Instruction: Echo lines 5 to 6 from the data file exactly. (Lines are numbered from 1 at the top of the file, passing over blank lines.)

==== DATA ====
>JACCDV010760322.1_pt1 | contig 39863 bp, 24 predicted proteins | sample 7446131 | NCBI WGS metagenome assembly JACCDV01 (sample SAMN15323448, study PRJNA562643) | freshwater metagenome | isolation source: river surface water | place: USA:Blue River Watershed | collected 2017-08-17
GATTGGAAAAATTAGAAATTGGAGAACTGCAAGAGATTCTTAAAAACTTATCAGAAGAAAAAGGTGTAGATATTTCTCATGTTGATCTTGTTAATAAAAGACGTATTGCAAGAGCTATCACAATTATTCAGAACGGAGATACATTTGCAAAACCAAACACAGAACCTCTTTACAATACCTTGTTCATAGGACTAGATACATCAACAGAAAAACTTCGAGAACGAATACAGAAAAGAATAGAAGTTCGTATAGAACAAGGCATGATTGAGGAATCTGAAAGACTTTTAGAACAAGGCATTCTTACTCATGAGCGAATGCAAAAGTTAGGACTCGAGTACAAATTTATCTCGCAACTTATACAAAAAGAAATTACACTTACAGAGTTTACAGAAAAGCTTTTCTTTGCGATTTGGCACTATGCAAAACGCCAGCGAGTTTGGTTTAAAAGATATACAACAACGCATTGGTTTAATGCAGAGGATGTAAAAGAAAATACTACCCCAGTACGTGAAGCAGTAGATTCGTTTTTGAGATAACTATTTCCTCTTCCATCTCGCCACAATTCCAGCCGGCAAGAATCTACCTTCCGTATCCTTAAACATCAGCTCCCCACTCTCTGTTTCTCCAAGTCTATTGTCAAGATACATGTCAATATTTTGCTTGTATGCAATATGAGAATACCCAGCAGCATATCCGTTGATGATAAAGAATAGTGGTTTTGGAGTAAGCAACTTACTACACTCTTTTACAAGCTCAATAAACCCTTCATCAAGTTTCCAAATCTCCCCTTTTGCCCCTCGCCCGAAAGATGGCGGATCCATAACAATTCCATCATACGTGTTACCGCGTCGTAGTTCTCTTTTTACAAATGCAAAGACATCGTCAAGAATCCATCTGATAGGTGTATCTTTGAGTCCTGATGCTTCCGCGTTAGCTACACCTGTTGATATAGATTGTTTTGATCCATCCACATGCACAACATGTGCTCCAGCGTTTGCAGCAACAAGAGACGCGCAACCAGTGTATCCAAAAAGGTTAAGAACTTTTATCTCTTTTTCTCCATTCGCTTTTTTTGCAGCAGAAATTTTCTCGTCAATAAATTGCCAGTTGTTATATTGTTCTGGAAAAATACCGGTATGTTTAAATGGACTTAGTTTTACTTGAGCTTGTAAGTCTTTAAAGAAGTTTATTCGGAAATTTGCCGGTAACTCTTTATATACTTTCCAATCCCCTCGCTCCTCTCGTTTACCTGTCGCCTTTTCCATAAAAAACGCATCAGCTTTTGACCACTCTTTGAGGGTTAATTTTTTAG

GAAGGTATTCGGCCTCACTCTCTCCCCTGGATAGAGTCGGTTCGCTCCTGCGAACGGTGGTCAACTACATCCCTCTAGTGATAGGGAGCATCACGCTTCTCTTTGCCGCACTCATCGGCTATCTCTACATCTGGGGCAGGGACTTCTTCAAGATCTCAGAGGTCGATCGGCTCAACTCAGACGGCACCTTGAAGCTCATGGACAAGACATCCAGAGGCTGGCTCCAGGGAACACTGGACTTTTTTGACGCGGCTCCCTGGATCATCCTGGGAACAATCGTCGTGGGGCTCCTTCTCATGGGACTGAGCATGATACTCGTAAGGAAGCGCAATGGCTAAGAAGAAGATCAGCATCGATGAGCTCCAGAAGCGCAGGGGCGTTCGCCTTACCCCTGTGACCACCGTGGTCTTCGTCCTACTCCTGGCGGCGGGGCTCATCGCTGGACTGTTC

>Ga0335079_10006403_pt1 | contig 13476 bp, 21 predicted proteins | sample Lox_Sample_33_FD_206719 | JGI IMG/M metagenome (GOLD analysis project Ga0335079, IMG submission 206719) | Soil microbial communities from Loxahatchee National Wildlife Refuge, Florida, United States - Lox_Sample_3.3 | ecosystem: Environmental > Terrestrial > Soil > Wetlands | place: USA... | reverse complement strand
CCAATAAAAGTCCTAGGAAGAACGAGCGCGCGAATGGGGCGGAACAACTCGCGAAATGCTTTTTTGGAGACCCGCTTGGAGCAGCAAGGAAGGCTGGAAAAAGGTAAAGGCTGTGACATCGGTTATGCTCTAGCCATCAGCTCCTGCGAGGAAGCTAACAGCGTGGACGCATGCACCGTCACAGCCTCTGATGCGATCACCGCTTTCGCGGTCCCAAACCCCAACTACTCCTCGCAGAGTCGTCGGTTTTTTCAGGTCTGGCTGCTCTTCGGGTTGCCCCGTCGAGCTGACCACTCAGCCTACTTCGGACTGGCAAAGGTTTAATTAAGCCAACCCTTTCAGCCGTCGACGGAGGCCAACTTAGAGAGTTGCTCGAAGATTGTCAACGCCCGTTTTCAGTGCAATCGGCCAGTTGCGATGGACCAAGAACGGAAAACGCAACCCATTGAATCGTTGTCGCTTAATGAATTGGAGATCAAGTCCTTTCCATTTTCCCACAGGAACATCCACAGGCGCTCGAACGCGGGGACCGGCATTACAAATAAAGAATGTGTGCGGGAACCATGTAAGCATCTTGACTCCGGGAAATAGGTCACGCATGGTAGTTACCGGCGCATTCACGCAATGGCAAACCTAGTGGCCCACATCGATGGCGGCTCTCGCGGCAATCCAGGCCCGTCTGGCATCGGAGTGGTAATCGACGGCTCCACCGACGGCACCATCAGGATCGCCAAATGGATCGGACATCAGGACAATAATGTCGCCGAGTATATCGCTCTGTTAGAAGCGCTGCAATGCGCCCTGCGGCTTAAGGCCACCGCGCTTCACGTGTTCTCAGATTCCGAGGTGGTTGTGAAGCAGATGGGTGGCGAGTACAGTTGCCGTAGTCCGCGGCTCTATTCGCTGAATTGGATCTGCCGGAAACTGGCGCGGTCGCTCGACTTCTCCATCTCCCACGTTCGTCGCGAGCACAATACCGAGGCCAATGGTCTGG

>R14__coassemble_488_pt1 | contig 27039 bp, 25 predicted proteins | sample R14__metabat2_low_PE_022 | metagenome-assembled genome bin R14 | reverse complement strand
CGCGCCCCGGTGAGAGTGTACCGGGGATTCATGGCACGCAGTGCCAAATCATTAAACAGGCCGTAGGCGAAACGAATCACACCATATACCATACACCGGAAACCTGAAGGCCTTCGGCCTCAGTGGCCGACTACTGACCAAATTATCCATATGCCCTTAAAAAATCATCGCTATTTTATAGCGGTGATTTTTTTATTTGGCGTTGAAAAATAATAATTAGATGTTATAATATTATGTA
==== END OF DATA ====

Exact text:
CCAATAAAAGTCCTAGGAAGAACGAGCGCGCGAATGGGGCGGAACAACTCGCGAAATGCTTTTTTGGAGACCCGCTTGGAGCAGCAAGGAAGGCTGGAAAAAGGTAAAGGCTGTGACATCGGTTATGCTCTAGCCATCAGCTCCTGCGAGGAAGCTAACAGCGTGGACGCATGCACCGTCACAGCCTCTGATGCGATCACCGCTTTCGCGGTCCCAAACCCCAACTACTCCTCGCAGAGTCGTCGGTTTTTTCAGGTCTGGCTGCTCTTCGGGTTGCCCCGTCGAGCTGACCACTCAGCCTACTTCGGACTGGCAAAGGTTTAATTAAGCCAACCCTTTCAGCCGTCGACGGAGGCCAACTTAGAGAGTTGCTCGAAGATTGTCAACGCCCGTTTTCAGTGCAATCGGCCAGTTGCGATGGACCAAGAACGGAAAACGCAACCCATTGAATCGTTGTCGCTTAATGAATTGGAGATCAAGTCCTTTCCATTTTCCCACAGGAACATCCACAGGCGCTCGAACGCGGGGACCGGCATTACAAATAAAGAATGTGTGCGGGAACCATGTAAGCATCTTGACTCCGGGAAATAGGTCACGCATGGTAGTTACCGGCGCATTCACGCAATGGCAAACCTAGTGGCCCACATCGATGGCGGCTCTCGCGGCAATCCAGGCCCGTCTGGCATCGGAGTGGTAATCGACGGCTCCACCGACGGCACCATCAGGATCGCCAAATGGATCGGACATCAGGACAATAATGTCGCCGAGTATATCGCTCTGTTAGAAGCGCTGCAATGCGCCCTGCGGCTTAAGGCCACCGCGCTTCACGTGTTCTCAGATTCCGAGGTGGTTGTGAAGCAGATGGGTGGCGAGTACAGTTGCCGTAGTCCGCGGCTCTATTCGCTGAATTGGATCTGCCGGAAACTGGCGCGGTCGCTCGACTTCTCCATCTCCCACGTTCGTCGCGAGCACAATACCGAGGCCAATGGTCTGG

>R14__coassemble_488_pt1 | contig 27039 bp, 25 predicted proteins | sample R14__metabat2_low_PE_022 | metagenome-assembled genome bin R14 | reverse complement strand